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The financial strain on those with disabilities

On Behalf of | Jul 18, 2019 | Long-Term Disability Insurance

Although the federal government provides financial assistance to those with disabilities, it may not be enough. The poverty level of people with disabilities is two times higher than individuals without a disability.

Types of benefits

Social Security Disability Insurance (SSD) provides financial assistance to people who have a work history but are no longer able to work. Those who were never able to work due to a disability may receive Supplemental Security Income (SSI) benefits.

Individuals living on disability benefits may be struggling to make their monthly income cover all of their expenses. Many people receiving these benefits would like to work but are incapable of working or are unable to find a job.

Other individuals may be afraid that getting a job would jeopardize their benefits and worsen the financial strain.

The impact of debt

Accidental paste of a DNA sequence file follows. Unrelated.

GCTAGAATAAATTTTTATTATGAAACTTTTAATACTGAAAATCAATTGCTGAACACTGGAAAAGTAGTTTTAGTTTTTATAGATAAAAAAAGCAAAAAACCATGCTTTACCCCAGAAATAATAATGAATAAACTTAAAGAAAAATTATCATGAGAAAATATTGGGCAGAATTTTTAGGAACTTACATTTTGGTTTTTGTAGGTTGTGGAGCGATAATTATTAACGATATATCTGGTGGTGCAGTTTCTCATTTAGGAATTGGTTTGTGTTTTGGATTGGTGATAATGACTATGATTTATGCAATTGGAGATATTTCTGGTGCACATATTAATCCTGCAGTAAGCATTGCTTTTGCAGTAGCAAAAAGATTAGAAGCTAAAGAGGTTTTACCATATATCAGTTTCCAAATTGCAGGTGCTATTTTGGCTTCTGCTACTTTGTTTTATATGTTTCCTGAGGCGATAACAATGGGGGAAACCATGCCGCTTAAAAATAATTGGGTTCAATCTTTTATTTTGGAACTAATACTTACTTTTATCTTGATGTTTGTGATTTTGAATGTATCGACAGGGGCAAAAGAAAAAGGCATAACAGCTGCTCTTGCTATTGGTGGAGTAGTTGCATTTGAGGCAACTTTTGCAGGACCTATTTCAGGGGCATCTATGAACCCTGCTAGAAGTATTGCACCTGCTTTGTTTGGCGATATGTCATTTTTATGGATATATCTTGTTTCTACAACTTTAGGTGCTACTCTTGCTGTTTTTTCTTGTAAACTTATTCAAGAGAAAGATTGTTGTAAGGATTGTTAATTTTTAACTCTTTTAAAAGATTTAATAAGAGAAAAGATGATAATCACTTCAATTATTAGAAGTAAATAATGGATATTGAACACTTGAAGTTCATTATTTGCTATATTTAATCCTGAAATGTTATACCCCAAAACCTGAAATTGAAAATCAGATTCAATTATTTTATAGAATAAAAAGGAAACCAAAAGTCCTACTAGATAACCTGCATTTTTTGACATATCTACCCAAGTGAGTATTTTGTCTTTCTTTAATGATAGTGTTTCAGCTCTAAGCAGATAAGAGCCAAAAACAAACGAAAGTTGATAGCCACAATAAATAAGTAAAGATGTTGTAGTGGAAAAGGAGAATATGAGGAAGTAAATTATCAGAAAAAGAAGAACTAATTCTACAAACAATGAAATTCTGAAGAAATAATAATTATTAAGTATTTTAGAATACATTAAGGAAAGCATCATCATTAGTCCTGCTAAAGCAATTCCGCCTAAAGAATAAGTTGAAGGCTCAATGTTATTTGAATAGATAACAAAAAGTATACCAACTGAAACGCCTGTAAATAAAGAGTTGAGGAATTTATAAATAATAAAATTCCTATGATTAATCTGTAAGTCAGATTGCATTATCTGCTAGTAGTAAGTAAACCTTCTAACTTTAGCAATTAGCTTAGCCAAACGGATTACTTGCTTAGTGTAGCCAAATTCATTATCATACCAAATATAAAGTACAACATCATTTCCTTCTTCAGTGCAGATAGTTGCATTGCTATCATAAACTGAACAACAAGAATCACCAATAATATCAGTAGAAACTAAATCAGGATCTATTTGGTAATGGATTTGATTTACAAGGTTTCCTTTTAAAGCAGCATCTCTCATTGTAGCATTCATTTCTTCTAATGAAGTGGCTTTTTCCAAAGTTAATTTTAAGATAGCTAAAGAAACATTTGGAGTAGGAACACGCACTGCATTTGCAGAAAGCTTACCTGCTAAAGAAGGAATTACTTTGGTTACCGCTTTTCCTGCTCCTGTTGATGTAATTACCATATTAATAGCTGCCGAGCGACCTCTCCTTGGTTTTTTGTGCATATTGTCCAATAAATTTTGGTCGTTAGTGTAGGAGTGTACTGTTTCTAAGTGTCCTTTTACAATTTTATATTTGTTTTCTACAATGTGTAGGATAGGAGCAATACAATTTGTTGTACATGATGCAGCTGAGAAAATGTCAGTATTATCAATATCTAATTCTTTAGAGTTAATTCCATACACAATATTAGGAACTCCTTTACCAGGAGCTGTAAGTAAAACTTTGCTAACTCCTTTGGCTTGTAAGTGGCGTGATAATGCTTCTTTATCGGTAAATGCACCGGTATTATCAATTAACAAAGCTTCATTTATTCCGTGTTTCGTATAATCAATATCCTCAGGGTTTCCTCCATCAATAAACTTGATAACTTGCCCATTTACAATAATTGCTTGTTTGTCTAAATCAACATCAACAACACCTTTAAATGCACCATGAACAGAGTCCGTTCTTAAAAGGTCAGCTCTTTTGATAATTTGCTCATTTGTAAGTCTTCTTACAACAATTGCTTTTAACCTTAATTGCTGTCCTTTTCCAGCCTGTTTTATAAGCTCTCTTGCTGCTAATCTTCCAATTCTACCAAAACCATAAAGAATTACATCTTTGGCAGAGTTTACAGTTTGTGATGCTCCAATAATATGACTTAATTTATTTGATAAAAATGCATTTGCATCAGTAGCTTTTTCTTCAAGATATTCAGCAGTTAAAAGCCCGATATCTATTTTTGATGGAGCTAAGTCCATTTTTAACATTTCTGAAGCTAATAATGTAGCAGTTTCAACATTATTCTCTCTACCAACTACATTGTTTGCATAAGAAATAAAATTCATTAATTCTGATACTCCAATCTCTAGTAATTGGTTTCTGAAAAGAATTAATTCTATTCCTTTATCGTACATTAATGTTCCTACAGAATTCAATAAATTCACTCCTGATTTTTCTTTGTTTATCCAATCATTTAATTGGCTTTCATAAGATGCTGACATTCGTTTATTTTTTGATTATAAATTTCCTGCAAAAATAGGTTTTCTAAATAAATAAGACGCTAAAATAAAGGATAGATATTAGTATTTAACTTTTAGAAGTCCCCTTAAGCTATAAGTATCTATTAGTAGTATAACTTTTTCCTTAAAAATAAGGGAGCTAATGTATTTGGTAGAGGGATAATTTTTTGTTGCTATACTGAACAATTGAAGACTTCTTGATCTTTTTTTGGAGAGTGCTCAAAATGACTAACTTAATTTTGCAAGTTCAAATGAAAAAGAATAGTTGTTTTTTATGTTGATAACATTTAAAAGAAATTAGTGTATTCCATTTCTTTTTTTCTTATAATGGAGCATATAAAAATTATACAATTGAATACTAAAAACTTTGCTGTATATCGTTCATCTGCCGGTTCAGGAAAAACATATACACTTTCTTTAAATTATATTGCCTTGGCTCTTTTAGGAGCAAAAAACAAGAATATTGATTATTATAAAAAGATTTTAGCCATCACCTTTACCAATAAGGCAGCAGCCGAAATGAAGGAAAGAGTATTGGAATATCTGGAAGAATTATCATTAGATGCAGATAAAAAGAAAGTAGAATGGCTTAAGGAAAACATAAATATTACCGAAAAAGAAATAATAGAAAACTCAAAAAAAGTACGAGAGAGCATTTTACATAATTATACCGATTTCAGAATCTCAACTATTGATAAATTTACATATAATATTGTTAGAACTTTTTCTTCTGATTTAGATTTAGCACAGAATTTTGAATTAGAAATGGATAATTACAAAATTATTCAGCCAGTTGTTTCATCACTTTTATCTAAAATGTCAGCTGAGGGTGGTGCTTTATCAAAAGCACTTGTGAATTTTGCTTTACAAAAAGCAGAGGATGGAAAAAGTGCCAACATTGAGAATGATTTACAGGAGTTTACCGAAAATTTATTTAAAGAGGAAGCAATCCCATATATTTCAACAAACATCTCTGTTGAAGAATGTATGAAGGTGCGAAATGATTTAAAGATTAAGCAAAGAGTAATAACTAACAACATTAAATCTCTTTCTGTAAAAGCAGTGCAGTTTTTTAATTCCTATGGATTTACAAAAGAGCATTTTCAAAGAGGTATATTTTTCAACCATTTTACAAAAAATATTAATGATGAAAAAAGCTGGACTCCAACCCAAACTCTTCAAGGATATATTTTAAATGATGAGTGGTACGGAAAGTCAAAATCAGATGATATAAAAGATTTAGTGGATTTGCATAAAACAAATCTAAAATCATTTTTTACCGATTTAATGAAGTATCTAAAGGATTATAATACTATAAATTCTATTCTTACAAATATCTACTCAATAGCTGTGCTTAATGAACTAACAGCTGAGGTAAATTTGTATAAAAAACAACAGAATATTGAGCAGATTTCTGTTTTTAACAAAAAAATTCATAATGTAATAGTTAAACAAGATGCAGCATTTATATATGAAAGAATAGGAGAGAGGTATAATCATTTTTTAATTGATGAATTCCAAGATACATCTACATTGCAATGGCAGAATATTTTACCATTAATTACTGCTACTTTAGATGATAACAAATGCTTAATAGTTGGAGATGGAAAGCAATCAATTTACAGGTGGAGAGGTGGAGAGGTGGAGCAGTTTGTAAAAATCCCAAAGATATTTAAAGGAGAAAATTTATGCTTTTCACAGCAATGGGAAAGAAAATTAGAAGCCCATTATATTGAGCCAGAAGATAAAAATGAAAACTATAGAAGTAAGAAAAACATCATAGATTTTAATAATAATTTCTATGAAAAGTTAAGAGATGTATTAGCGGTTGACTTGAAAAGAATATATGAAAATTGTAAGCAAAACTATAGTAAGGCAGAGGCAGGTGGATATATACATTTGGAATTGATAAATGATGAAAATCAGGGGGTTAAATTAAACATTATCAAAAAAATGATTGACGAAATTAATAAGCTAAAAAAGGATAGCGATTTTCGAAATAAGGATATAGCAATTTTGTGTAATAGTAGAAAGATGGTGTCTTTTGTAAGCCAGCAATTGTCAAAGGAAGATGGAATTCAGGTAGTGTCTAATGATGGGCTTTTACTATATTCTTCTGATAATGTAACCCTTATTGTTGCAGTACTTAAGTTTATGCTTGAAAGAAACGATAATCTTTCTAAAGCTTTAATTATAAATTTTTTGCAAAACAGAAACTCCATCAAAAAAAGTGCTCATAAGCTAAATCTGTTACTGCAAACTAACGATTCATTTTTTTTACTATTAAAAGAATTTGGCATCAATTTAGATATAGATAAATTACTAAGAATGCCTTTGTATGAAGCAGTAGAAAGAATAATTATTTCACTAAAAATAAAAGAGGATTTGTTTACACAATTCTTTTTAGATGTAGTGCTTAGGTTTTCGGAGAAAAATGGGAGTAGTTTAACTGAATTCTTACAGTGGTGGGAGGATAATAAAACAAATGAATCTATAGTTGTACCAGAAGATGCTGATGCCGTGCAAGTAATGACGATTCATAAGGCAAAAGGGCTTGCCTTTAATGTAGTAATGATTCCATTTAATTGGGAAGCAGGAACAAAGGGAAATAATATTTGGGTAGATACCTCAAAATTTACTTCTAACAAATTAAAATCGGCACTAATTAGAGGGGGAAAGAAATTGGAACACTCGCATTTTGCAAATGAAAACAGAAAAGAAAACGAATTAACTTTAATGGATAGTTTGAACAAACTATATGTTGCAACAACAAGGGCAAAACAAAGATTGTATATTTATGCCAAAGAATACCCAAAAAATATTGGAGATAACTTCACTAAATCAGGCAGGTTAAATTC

People receiving disability benefits may really fall behind if they had debt before the disability. Student loans and medical expenses are the top causes of debt. CNBC found that nearly 70% of college graduates are in debt. The average cost of student loan debt is $30,000.

Most people receiving government assistance get approximately $1,500 per month to cover their expenses. This adds up to about $18,000 per year, making it nearly impossible for those receiving disability benefits to pay for their living expenses plus monthly student loan payments.

Help is available

Many people don’t know that help is available to them. If your bills are more expensive than you can afford, you may qualify for Direct Financial Assistance, a government program offered to most individuals that qualify for SSD or SSI and need more aid.

There are also government programs that help people with disabilities find jobs. Speak with a disability attorney if you have questions regarding program eligibility, need assistance applying for disability benefits or if your application has been denied.

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